4. Keep to a three-click max.

A person should be able to get from your library homepage to any of your resources in three clicks or less. This prevents users from losing interest and keeps you from burying your content in hard-to-reach places. It may sound tough, but remember—it’s six degrees to Kevin Bacon, and you’re connecting to closer things than him.

5. Have a backup file.

The Guinness breweries can restart its entire operation in mere hours if a catastrophe, such as water contamination, occurs because it has secured backups to rebuild from. Can’t you do as well as Guinness? I use Word docs for text (including formatting) and PowerPoint for images.

6. Make several drafts first so you can compare and get feedback before moving too far forward.

Creative people (which you are, if you’re doing web design) often get stymied by making sure that every line is perfect and the next line and the next. Making several drafts frees you from having to be perfect. Plus, different formats/layouts are suited to different kinds of content and users, which enables you to try several things and see what best serves your users. I usually keep a separate Word file for notes about changes to make and things to try.

Of course, if you greatly prefer a particular draft, you can make the comparison drafts duller so your boss can see how your main candidate sparkles.

7. Keep your homepage simple.

A homepage isn’t supposed to store content. It’s where you point to everything, where you have doors to everything. Think of it like the front door to your home. You don’t sleep or cook or bathe in the doorway (I hope!), but you go through the doorway to get to those places.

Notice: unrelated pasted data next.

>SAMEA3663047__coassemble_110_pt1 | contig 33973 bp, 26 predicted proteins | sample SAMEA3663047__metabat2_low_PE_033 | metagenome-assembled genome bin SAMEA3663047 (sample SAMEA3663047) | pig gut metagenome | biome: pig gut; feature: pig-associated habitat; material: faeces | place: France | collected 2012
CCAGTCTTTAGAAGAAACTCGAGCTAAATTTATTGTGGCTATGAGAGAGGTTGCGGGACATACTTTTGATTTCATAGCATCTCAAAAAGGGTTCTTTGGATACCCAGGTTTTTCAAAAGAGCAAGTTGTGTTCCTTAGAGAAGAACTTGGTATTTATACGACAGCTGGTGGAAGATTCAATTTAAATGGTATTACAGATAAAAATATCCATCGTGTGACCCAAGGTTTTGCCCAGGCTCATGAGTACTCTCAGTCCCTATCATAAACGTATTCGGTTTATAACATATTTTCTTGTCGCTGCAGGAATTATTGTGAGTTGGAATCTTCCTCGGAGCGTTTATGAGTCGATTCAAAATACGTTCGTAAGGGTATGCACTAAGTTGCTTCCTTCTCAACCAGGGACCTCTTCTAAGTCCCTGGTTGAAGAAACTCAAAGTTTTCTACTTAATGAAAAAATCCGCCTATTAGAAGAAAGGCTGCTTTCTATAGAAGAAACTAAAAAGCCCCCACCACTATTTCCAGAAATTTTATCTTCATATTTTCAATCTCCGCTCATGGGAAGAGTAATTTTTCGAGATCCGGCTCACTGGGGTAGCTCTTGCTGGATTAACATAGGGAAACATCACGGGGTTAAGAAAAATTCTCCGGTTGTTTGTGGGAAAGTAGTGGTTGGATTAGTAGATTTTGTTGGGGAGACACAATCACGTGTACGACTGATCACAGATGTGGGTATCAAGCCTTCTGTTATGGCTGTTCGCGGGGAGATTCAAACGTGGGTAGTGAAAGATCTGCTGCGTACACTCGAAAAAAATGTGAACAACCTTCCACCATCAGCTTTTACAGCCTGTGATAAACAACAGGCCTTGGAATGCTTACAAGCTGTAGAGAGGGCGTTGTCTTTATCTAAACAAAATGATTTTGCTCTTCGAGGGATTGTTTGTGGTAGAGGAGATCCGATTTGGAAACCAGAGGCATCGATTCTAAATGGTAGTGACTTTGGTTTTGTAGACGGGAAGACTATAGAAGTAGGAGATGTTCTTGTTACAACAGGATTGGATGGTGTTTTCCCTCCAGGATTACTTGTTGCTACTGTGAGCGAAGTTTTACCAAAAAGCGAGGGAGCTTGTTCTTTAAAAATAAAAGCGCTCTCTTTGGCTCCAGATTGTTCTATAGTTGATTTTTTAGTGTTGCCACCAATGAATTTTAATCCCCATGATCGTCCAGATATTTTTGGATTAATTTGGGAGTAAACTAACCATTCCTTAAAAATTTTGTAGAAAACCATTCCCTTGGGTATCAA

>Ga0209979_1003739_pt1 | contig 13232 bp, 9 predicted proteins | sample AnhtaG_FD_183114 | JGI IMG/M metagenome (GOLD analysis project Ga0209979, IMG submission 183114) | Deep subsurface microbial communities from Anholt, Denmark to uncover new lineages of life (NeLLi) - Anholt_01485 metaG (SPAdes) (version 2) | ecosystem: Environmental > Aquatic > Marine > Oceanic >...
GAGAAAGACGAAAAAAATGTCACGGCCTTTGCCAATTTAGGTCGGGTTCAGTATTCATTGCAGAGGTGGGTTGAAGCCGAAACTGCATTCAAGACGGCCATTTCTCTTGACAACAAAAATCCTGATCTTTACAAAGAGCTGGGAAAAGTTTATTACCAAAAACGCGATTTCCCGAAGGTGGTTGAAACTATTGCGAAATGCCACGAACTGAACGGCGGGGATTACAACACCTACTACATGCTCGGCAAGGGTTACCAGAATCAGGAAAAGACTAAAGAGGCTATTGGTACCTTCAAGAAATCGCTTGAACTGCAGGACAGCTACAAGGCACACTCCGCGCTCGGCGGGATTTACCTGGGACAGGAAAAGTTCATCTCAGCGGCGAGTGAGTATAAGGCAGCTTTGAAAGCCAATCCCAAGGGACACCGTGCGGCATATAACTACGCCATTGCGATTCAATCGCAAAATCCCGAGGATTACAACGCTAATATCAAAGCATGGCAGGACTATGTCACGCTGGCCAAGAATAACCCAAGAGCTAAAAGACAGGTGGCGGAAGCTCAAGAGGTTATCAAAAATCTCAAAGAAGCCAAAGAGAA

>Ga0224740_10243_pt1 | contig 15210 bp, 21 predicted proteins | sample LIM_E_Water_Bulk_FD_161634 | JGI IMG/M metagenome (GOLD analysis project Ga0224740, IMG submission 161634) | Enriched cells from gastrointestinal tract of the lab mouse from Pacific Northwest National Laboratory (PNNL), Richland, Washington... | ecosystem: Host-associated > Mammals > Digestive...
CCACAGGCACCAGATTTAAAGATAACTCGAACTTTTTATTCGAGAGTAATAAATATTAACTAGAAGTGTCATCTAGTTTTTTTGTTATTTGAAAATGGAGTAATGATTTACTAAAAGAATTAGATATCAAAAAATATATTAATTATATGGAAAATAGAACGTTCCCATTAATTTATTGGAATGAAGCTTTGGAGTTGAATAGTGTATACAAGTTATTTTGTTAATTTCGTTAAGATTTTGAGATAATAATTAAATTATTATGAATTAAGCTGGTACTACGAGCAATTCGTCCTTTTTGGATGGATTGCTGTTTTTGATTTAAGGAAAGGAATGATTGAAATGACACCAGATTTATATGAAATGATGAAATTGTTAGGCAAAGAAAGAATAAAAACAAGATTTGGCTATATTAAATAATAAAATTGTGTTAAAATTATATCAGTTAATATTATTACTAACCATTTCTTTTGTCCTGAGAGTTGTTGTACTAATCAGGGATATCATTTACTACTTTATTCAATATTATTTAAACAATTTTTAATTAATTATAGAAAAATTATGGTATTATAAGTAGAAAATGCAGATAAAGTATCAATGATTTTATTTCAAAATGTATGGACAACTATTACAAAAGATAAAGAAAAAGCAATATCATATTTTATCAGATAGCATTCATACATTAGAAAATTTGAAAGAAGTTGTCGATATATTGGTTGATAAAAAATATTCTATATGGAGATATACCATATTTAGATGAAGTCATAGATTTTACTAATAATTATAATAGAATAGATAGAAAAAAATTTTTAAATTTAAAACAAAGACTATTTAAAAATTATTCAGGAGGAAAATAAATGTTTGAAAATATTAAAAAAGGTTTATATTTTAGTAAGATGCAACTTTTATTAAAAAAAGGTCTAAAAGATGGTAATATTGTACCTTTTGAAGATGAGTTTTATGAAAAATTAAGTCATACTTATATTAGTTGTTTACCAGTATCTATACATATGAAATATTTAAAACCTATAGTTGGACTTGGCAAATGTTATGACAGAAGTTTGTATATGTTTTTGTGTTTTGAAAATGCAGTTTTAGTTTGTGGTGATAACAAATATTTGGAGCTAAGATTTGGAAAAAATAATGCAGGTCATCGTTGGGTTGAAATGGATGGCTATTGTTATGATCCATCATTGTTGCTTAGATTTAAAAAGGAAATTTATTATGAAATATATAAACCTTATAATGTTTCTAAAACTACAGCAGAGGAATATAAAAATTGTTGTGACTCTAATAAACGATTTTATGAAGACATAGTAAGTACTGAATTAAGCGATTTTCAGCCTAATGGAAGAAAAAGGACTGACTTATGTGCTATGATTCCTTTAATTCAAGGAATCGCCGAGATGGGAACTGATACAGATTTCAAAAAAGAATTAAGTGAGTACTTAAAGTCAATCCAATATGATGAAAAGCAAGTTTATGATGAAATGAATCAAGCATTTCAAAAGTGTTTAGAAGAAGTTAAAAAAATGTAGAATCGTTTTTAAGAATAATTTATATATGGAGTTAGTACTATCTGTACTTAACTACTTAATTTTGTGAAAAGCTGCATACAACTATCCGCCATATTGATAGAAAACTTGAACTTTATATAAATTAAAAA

If you can’t close your eyes and name everything on your homepage, it’s too busy. Think “Inbox Zero” but with parts of your website.


8. Use prime real estate.

When people view websites, their eyes usually go from the top left to the center and (eventually) to the bottom right. The area of the page that users can see without scrolling is called “above the fold,” like in newspapers. On PC screens, users often don’t scroll down, so it’s vital to keep important content toward the top of the screen. In short, lay out the most important content from the top left to the bottom right, trying to keep everything above the fold. If you have to point or give directions for how to find something on your homepage, it’s too busy.

If you have money for it, you can pay someone to make a heatmap of your homepage (or other pages). Heatmaps visually track where people look or click on your screen, which is very helpful for determining what people access and if they are missing out on a feature that is just badly placed on the page.

9. Be consistent.